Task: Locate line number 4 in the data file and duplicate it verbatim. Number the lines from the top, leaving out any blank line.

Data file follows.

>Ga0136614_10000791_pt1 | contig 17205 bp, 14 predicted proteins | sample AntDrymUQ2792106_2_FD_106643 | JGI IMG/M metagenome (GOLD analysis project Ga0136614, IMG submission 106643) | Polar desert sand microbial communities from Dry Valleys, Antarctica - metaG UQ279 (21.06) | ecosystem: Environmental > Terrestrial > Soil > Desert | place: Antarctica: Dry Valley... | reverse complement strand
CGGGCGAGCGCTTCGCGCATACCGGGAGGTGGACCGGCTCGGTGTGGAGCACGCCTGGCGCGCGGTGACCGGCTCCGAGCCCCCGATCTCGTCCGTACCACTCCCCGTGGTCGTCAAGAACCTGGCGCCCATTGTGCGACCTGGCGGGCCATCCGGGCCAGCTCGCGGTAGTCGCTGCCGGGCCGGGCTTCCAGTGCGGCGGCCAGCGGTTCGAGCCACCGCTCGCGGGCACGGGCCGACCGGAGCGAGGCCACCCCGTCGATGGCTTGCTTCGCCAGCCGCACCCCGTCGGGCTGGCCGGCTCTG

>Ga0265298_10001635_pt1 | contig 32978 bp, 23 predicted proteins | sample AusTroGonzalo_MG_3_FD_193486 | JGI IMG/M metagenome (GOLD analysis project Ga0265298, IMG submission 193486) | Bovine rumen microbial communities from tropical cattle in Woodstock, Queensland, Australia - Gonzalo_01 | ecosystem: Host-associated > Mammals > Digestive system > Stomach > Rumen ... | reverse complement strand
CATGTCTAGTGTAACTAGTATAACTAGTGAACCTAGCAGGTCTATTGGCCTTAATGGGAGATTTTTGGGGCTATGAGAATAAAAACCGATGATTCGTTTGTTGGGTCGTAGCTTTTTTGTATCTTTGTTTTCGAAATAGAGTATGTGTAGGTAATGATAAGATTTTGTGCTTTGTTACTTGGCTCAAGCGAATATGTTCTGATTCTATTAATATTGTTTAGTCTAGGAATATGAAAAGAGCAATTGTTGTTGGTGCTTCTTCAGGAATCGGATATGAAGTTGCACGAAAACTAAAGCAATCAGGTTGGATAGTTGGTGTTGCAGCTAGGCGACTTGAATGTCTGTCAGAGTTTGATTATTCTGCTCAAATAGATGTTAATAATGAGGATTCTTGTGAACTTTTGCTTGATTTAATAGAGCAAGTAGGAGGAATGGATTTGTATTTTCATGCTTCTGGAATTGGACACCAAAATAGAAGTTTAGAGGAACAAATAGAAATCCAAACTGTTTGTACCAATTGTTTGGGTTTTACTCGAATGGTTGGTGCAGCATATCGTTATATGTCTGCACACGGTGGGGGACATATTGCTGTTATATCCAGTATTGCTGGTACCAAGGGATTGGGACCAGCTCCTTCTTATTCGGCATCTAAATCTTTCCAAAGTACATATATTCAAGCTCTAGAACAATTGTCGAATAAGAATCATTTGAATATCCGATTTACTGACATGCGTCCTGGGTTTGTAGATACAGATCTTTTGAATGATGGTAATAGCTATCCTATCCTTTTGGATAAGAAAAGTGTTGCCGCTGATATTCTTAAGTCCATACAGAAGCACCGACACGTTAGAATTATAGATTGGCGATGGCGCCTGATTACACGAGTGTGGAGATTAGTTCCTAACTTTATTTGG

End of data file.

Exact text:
CATGTCTAGTGTAACTAGTATAACTAGTGAACCTAGCAGGTCTATTGGCCTTAATGGGAGATTTTTGGGGCTATGAGAATAAAAACCGATGATTCGTTTGTTGGGTCGTAGCTTTTTTGTATCTTTGTTTTCGAAATAGAGTATGTGTAGGTAATGATAAGATTTTGTGCTTTGTTACTTGGCTCAAGCGAATATGTTCTGATTCTATTAATATTGTTTAGTCTAGGAATATGAAAAGAGCAATTGTTGTTGGTGCTTCTTCAGGAATCGGATATGAAGTTGCACGAAAACTAAAGCAATCAGGTTGGATAGTTGGTGTTGCAGCTAGGCGACTTGAATGTCTGTCAGAGTTTGATTATTCTGCTCAAATAGATGTTAATAATGAGGATTCTTGTGAACTTTTGCTTGATTTAATAGAGCAAGTAGGAGGAATGGATTTGTATTTTCATGCTTCTGGAATTGGACACCAAAATAGAAGTTTAGAGGAACAAATAGAAATCCAAACTGTTTGTACCAATTGTTTGGGTTTTACTCGAATGGTTGGTGCAGCATATCGTTATATGTCTGCACACGGTGGGGGACATATTGCTGTTATATCCAGTATTGCTGGTACCAAGGGATTGGGACCAGCTCCTTCTTATTCGGCATCTAAATCTTTCCAAAGTACATATATTCAAGCTCTAGAACAATTGTCGAATAAGAATCATTTGAATATCCGATTTACTGACATGCGTCCTGGGTTTGTAGATACAGATCTTTTGAATGATGGTAATAGCTATCCTATCCTTTTGGATAAGAAAAGTGTTGCCGCTGATATTCTTAAGTCCATACAGAAGCACCGACACGTTAGAATTATAGATTGGCGATGGCGCCTGATTACACGAGTGTGGAGATTAGTTCCTAACTTTATTTGG